First, what are the odds that 70 million years ago a plume of intrusive magma—destined to be granite—would force its way into a thick layer of basalt? And what are the odds that between 12 and 15 thousand years ago glacial floods would eat away that basalt, exposing the several granite monoliths? And what are the odds that I would be sitting on top of one of those monolithic outcrops at that exact moment? Astronomical. That’s not to mention the fact that the sun was in the perfect position in the sky, given the angle of the car windshield. And let’s not forget I looked up just in time to see it.

This bright flash was something miraculous.

But even more miraculous … you. What are the odds of you existing? It took billions of years for stars to create the elements that you are made of. The earth only existed for a billion years before recognizable cells came into existence. Another 3.5 billion years and this planet saw mammals. Modern anatomical humans have only been around for a quarter million years, and in that history you can find the genetic material that you are harboring inside all of your cells.

Imagine a single change to this sequence of events, a sequence that spans billions of years—an inconceivable amount of time. A single change could have changed everything.

If the chances of me seeing that light were astronomical, that makes the probability of your existence … cosmic.

Excerpt — Sex at Dawn

We mustn’t forget that the familiar fingers of culture reach deep into our minds. We can’t feel them adjusting our dials and flicking our switches, but every culture leads its members to believe some things are naturally right and others naturally wrong. These beliefs may feel right, but it’s a feeling we trust at our own peril. — Christopher Ryan, PhD & Cacilda Jethá, MD, Sex at Dawn

Learning to Walk (that’s a metaphor)

I recently listened to a man talk about a specific self-help type book—which? It’s irrelevant. He was not a fan of the book. He claimed that it provided no new and original ideas… it was all the same stuff he had been reading for years, from several different writers.

What this man did not expect though was the author to acknowledge this fact.

The author wrote that the ideas he was presenting were nothing new. But the reason he was recycling them was because he knows they don’t stick the first, or even the second time people are exposed to them.

You have to be constantly assaulted by an idea before it actually takes hold of you and you integrate it into your perception. A single exposure is not enough. A second is not enough. The idea must be consistent if you are going to accept it.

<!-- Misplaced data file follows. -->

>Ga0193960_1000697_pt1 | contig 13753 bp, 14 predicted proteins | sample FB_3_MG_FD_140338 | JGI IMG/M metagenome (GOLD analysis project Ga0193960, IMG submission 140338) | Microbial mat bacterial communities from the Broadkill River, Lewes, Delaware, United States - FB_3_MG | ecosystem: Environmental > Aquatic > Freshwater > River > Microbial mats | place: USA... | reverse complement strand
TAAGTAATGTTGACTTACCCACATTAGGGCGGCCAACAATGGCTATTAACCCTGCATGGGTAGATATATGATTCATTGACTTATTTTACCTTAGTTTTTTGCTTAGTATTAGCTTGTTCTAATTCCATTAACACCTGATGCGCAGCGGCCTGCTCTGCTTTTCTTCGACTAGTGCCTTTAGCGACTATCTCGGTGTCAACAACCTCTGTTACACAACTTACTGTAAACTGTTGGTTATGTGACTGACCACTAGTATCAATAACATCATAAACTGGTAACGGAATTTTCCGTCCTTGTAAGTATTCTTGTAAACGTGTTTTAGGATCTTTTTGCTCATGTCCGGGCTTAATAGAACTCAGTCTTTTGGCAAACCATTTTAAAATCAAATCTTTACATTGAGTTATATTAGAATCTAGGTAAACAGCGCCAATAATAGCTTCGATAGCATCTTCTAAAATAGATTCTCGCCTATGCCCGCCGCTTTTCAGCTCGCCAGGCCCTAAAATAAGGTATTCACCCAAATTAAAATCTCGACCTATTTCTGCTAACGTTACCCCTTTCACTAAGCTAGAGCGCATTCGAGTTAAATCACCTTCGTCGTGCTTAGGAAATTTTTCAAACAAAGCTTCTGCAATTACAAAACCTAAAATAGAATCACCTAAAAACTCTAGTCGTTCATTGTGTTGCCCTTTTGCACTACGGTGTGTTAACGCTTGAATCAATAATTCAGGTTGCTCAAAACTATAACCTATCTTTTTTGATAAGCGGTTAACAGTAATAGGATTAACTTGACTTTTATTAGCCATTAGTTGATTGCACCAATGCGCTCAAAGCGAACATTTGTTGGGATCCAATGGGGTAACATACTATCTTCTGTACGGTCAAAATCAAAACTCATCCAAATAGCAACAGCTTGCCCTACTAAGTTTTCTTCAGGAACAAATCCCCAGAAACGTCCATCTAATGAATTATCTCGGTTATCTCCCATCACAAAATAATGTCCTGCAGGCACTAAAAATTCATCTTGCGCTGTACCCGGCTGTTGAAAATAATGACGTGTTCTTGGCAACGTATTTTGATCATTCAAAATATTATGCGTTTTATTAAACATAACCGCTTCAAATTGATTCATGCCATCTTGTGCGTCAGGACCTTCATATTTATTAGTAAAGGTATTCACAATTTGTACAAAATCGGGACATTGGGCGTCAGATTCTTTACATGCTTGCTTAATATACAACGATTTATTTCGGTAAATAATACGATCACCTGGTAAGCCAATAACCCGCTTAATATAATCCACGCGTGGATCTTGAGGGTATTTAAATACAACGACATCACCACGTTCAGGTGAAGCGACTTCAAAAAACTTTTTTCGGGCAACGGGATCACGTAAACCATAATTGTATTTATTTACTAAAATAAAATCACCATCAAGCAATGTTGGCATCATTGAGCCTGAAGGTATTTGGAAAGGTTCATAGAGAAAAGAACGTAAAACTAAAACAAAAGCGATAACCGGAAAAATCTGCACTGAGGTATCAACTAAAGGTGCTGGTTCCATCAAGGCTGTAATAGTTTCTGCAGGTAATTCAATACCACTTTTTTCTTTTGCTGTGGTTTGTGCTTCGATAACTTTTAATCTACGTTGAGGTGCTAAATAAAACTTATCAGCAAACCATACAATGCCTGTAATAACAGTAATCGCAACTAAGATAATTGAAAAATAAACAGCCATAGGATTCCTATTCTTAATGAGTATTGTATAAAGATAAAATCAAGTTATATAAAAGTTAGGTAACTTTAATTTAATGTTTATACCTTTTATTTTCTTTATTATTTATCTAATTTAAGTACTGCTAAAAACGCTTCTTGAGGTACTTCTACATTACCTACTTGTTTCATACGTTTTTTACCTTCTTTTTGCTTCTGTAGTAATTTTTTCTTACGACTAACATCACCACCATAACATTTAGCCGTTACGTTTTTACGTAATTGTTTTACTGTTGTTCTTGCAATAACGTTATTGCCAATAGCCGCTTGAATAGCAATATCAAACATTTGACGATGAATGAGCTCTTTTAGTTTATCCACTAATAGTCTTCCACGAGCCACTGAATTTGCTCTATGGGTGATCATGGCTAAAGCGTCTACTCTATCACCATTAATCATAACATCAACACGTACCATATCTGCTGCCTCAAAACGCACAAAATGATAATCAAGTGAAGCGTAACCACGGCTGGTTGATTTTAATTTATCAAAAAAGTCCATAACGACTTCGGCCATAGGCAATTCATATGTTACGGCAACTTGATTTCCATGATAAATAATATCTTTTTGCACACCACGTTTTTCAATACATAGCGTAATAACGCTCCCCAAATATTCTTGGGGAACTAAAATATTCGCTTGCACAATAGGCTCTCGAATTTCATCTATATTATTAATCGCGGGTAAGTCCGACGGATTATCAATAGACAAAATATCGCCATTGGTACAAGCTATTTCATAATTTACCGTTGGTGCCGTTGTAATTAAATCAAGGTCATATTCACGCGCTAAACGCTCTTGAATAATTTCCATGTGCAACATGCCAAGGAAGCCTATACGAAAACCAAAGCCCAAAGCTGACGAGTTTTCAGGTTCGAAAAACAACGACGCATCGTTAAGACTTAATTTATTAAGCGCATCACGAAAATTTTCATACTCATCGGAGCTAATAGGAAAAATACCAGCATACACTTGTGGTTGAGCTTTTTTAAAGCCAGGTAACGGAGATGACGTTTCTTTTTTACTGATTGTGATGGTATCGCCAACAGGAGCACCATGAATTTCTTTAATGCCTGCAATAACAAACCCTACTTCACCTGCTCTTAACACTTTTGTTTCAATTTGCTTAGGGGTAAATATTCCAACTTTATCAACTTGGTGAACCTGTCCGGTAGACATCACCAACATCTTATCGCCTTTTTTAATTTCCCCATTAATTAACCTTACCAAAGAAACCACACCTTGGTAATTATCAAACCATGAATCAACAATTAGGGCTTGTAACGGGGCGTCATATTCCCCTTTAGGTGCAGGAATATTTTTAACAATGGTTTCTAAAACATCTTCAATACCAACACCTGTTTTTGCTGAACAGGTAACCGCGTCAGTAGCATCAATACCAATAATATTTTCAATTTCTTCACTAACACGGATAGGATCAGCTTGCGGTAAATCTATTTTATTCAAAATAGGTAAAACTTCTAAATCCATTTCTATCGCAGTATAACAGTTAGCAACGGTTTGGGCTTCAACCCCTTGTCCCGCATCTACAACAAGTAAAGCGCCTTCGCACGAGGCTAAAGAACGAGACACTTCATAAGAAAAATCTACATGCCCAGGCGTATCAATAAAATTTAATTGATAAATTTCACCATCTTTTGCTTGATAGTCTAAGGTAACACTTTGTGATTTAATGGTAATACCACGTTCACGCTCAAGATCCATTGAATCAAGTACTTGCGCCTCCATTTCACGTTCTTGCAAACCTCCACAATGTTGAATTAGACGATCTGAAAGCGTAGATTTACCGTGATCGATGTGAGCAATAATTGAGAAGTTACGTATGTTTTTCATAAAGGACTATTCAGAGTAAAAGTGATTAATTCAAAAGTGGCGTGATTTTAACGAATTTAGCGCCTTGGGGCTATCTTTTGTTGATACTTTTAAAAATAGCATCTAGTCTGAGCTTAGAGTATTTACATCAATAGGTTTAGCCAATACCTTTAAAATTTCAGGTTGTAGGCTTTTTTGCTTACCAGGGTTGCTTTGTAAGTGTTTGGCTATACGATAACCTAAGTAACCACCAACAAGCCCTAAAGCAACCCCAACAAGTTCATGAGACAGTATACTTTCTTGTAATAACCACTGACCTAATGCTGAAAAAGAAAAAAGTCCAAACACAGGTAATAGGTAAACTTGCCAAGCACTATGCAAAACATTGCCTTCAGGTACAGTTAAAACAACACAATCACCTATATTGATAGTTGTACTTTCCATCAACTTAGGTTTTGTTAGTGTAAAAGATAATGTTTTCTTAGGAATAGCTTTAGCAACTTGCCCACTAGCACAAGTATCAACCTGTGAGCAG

What a brilliant thought.

For several weeks, I’ve been thinking about chasing your dreams and what it takes to start down that path.

Similar to what that self-help author said about constant exposure, I think a required element is to continually try to move toward your goals.

It’s like learning to walk. You eventually find the courage and motivation to attempt to reach that goal, so you stand up. But then you meet your first obstacle—gravity—and you fall back down. It was a serious blow, one that a lot of people don’t want to get back up from.

But you aren’t dissuaded. After a recovery period, you stand back up.

Eventually, you take that first step… and it’s awkward. You fall down yet again. But you keep with it, and after several tries you begin to walk… you begin to move towards your goal.

I’ve self-published one book (The Divide). It was the sixth book I started writing. I still have the beginnings of the other 5. One is non-fiction, with a whole lot of research behind it. Two more fiction books have full scene outlines. One even has a first chapter written. But I kept falling. I kept running into obstacles with these books. It wasn’t until my sixth attempt that I finally found my rhythm and managed to walk across the room and meet my end goal. A completed book.

Now that I’m a bit better at walking, I’ve started working on another book. But I don’t refer to it as my seventh book… it’s my second book. Why? Because I know how to walk. I know I can finish this book. So what I’m really saying is that I’m writing my second book that will be published (even if that means self-publishing).

Keep standing up. Keep taking that first step. Be consistent in your efforts… and you will learn how to walk.